I wish to inform the Honourable Member that The Presidency and the Department of Planning Monitoring and Evaluation did not award contracts to companies owned by the mentioned persons in the financial years in questions.

03 March 2016 - NW276

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Carter, Ms D to ask the Minister of Agriculture, Forestry and Fisheries

(1) Whether his department has any models of the long-term impact of climate change and altered rainfall patterns in various parts of South Africa; (2) Whether his department is using the specified models to inform the agricultural sector of the changes they needed to effect and the strategies they needed to employ to remain economically viable; if not, why not; if so, what are the relevant details; (3) Whether he will make a statement on recorded high temperatures in South Africa between 1 December 2015 and 15 February 2016; (4) Whether the department is sufficiently responsive to the likelihood of western South Africa becoming hotter and drier in the foreseeable future and what needed to be done to deal with an altered climate?

Reply:

(1) My department draws from models designed in collaboration academic and research institutions within the Climate Change and Disaster Risk Management fields. These institutions provide climate projections for long term adaptation and mitigation scenarios to assist the Department of Agriculture, Forestry and Fisheries (DAFF) on the development of short – long term planning and strategies. Furthermore, the department in collaboration with the Agricultural Research Council (ARC) commissioned a research on “Sensitivity of crop suitability to climate change in South Africa” which addressed the potential shift of climate regions over South Africa and the potential shifts in crop production areas, driven by projected changes in temperature and rainfall.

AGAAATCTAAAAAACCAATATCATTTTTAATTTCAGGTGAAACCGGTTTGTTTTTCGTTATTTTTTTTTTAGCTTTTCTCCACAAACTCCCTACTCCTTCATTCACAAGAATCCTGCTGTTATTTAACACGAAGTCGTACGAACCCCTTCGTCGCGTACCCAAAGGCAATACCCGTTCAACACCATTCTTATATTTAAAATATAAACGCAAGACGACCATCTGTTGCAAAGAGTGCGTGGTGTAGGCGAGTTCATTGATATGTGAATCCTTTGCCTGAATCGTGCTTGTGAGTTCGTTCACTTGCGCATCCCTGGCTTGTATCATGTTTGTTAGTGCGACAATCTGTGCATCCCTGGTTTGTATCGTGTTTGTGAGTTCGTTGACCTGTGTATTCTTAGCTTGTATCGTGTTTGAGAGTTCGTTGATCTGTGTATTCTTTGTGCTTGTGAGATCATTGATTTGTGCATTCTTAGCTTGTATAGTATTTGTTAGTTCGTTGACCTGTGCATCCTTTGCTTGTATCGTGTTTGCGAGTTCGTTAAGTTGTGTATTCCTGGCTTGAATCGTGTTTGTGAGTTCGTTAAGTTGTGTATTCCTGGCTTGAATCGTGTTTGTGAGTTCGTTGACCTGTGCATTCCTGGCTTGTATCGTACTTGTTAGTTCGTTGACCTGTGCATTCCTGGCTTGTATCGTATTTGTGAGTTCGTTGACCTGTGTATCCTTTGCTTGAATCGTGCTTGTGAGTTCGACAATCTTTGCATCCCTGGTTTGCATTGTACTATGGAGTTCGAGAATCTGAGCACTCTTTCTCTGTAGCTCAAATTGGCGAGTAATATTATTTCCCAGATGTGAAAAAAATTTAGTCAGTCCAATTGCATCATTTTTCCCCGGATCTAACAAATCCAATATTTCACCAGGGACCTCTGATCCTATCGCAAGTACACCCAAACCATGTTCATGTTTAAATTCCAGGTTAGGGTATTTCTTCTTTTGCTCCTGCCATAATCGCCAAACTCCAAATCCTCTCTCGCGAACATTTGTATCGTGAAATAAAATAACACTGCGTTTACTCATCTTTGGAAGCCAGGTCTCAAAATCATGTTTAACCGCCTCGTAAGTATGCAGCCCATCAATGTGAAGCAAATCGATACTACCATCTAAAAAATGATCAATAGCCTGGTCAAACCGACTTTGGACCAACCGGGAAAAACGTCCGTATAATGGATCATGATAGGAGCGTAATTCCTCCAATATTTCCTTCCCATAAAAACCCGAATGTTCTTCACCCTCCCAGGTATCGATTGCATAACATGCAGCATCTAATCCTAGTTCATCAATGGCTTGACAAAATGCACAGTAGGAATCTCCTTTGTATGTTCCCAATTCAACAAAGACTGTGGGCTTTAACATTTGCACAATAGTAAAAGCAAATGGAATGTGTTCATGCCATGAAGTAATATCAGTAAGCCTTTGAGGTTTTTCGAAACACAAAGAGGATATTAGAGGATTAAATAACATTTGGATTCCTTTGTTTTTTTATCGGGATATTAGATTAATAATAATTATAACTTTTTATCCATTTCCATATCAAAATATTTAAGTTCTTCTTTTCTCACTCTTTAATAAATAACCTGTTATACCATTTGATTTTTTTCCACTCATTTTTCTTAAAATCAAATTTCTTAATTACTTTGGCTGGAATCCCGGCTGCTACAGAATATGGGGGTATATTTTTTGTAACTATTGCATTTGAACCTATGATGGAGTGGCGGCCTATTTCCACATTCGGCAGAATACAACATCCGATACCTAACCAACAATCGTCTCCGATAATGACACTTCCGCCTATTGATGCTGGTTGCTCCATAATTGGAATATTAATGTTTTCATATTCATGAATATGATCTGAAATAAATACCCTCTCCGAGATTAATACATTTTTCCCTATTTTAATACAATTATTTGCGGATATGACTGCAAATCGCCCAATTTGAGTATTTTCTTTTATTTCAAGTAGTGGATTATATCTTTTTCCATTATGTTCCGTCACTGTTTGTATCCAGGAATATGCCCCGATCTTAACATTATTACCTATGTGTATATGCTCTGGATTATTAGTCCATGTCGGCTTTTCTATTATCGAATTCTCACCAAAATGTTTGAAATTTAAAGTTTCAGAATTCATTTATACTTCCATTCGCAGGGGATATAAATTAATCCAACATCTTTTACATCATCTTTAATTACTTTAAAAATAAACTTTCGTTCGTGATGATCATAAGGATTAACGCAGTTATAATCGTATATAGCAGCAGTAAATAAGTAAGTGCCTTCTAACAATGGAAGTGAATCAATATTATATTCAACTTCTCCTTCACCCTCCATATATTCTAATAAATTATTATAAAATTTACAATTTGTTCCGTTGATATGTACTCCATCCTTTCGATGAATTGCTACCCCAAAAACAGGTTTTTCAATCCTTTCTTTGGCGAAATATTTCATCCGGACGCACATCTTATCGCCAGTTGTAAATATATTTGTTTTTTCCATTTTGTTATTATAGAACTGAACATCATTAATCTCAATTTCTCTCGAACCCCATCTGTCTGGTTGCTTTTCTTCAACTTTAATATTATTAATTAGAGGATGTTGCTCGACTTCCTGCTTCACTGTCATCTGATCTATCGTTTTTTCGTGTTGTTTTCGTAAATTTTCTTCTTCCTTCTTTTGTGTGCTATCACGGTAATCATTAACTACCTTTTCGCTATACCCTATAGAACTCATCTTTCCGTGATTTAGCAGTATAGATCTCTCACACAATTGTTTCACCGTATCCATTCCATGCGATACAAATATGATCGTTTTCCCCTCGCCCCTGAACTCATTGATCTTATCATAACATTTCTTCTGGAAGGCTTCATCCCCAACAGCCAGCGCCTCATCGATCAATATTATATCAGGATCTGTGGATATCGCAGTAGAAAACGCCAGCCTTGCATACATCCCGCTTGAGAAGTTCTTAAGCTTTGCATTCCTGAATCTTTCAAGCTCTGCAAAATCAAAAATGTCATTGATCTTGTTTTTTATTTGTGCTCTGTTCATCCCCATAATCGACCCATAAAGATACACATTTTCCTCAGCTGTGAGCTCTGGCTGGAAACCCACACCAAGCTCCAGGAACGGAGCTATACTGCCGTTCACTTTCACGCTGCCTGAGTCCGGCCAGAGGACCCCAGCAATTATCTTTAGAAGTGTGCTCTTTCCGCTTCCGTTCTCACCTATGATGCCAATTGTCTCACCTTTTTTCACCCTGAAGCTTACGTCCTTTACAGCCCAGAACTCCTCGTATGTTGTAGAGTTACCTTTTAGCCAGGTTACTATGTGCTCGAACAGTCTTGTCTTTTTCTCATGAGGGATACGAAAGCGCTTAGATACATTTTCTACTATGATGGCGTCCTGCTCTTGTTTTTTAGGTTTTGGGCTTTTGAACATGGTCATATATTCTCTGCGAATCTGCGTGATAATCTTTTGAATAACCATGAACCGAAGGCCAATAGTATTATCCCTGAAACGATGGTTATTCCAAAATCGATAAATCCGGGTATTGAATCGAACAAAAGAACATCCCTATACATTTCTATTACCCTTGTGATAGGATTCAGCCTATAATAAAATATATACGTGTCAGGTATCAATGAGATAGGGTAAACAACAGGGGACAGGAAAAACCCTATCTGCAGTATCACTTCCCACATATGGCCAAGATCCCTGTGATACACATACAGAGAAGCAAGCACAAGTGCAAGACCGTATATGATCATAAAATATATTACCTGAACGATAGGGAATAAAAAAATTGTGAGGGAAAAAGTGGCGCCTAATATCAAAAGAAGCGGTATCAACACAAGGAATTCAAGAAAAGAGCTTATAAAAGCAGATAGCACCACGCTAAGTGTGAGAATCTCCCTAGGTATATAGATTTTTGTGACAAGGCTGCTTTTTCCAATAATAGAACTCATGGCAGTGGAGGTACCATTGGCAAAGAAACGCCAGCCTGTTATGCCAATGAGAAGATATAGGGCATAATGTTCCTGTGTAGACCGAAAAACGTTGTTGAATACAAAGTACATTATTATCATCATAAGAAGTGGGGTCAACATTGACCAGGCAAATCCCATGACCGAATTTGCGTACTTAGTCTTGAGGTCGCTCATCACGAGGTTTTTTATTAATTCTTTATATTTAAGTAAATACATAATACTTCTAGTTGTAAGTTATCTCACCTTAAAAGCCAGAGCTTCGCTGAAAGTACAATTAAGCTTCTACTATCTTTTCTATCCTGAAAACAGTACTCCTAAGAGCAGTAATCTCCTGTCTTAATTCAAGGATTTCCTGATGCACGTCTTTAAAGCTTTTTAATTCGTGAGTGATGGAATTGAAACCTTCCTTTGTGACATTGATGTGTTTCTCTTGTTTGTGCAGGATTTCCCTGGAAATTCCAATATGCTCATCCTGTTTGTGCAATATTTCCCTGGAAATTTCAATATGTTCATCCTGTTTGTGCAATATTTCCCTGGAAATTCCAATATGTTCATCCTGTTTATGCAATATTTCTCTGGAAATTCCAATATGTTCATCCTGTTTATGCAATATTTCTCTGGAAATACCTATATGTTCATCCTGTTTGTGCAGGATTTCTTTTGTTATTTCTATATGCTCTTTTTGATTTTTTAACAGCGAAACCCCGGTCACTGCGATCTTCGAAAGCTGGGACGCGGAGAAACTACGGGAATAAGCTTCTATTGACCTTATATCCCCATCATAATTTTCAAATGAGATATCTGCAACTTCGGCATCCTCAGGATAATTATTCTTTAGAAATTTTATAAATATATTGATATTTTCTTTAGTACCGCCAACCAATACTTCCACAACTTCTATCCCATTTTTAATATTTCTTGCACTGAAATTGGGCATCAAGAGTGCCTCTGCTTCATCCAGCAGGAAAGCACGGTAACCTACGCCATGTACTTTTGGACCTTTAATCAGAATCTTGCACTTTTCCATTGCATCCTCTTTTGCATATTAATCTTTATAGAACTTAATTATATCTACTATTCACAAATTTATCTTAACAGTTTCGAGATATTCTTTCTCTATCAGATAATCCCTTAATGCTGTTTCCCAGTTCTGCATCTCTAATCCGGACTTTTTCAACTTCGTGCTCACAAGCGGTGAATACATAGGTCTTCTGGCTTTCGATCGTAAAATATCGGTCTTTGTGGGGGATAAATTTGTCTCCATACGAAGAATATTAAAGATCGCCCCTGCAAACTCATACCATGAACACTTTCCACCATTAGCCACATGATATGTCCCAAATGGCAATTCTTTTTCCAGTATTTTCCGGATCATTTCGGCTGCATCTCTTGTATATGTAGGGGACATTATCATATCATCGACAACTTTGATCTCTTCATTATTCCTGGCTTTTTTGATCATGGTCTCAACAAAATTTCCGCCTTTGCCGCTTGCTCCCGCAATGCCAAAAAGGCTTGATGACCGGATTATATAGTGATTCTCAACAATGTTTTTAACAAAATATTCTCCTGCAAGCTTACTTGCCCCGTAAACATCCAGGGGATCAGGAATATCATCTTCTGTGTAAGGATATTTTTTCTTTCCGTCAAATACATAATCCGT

The product of these models is disseminated on monthly basis to alert farmers on the seasonal forecast as well as suggested measures/strategies to prevent and mitigate against the impact of hazards and disasters under the auspices of the National Agro-meteorological Committee (NAC) chaired by DAFF. These contribute in the implementation of disaster risk management measures founded on prevention and mitigation as provided for under the Disaster Management Act, 2002 (Act No. 57 of 2002).

2. My department draws from models designed in collaboration academic and research institutions within the Climate Change and Disaster Risk Management fields. DAFF utilises the products of the models to advise the agricultural sector to plan ahead as well as the required measures in their farming practices. Furthermore, the daily extreme weather warnings issued to the agricultural sector are aimed at assisting farmers to be prepared for the pending hazards on the short-term for prevention and mitigation to ensure minimal impact to the sector.